On that basis, they would say that their proposal adds money to the Medicaid program. They'd also say, with obvious justice, they aren't "embracing" the claim that Rappeport puts in their mouths.
In his second paragraph, Rappeport again blows past the basic Republican claim, silly though it may be. Did the CBO really say that the Republican proposal "would reduce Medicaid spending by $772 billion over a decade?"
Sad! Rappeport provide no quotation of any such CBO statement. He also provides no link to any such CBO statement. But if the CBO made some such statement, they would have been comparing the amount of spending the Republicans propose to the amount of future spending which would occur under current law.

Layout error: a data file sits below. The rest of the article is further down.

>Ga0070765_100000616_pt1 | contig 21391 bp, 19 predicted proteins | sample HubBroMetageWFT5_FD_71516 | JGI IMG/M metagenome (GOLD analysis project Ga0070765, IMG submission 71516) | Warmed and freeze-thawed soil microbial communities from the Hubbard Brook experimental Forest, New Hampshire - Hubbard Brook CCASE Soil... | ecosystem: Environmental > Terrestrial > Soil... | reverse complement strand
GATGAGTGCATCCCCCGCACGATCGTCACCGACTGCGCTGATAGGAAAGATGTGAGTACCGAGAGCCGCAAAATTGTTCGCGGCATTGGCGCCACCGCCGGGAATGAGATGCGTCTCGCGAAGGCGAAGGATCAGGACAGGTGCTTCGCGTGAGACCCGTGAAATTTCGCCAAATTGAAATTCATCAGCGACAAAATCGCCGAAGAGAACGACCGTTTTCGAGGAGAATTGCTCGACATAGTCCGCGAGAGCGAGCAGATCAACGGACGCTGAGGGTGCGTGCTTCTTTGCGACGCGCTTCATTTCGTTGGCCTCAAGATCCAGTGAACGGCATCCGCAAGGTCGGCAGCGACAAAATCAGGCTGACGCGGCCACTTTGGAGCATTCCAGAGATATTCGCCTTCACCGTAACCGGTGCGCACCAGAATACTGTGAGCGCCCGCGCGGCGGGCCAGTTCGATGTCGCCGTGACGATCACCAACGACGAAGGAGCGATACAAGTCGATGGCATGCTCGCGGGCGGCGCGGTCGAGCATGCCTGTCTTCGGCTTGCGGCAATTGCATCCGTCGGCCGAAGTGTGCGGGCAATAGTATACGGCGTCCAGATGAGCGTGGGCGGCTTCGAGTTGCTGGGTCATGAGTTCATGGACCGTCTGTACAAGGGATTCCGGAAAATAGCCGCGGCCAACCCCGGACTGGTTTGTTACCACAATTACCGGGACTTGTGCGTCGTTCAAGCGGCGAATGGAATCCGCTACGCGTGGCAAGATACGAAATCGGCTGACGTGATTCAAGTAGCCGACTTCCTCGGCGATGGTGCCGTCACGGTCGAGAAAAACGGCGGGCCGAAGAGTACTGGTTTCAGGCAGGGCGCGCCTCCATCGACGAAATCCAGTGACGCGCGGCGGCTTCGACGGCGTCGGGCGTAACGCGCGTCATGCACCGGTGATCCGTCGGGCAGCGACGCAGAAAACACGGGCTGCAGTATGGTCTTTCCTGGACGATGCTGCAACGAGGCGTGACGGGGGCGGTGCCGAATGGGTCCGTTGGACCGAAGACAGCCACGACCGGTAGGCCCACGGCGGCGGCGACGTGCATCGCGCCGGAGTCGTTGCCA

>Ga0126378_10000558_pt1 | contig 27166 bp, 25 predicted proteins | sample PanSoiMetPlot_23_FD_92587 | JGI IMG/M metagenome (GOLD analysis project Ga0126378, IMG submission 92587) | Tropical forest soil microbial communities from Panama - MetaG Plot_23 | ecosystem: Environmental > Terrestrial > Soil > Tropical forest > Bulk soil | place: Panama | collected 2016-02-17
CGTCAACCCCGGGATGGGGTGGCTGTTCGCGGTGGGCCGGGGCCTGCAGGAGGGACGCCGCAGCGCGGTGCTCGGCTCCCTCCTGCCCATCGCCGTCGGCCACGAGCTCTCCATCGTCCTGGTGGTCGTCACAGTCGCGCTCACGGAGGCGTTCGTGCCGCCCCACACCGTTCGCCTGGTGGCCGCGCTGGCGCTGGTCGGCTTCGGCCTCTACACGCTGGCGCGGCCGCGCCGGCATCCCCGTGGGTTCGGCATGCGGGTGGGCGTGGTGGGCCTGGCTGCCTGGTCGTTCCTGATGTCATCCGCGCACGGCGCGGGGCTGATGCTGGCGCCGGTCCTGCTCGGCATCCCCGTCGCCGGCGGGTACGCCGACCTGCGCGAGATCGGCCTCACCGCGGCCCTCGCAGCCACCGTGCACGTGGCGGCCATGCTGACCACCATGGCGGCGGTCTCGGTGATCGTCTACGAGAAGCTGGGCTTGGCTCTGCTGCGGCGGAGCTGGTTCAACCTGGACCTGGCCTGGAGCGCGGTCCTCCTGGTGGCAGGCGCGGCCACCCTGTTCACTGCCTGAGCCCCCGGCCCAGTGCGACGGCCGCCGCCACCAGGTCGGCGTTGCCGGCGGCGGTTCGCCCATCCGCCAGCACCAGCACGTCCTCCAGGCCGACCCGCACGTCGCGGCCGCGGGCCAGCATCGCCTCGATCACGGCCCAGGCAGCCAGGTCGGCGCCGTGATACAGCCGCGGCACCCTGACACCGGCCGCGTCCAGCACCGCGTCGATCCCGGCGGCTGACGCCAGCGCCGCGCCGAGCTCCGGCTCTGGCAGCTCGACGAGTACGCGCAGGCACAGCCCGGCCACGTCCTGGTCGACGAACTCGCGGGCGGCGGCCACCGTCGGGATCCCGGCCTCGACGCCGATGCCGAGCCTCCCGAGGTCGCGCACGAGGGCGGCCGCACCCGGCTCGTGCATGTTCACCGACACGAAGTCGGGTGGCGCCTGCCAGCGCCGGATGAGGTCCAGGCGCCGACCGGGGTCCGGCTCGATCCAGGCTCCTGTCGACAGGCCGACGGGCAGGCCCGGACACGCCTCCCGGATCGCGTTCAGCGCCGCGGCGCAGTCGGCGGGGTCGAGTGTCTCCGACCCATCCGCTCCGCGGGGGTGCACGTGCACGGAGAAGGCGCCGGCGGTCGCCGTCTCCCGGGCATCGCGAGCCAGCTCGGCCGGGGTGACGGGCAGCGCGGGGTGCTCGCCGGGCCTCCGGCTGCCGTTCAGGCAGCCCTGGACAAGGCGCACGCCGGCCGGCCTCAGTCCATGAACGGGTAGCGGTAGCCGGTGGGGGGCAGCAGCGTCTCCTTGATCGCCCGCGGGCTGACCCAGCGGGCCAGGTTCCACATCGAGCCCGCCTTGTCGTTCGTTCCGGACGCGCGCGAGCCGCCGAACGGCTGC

Should a person refer to some such proposal as a "cut," a "reduction?" We're sorry, but that's a semantic question to which there's no ultimate answer.
How should a journalist deal with a semantic dispute of this type? He should simply explain the facts of the case! Here goes:
Under the GOP plan, spending would rise by a small amount as compared to this year. But it wouldn't come close to keeping up with the rate of inflation, thereby causing significant cuts in nationwide Medicaid services.
Dollar spending would rise by a small amount. The number of Medicaid recipients would have to be substantially cut. Those are the basic facts of the case. How hard was that to explain?
For the nation's upper-end journalists, this amazingly elementary matter is much too hard to explain. It isn't just Rappeport who gets tangled today. On the next page in the hard-copy Times, Margot Sanger-Katz (Yale 2002, CSJ 2003)bungles the very same question: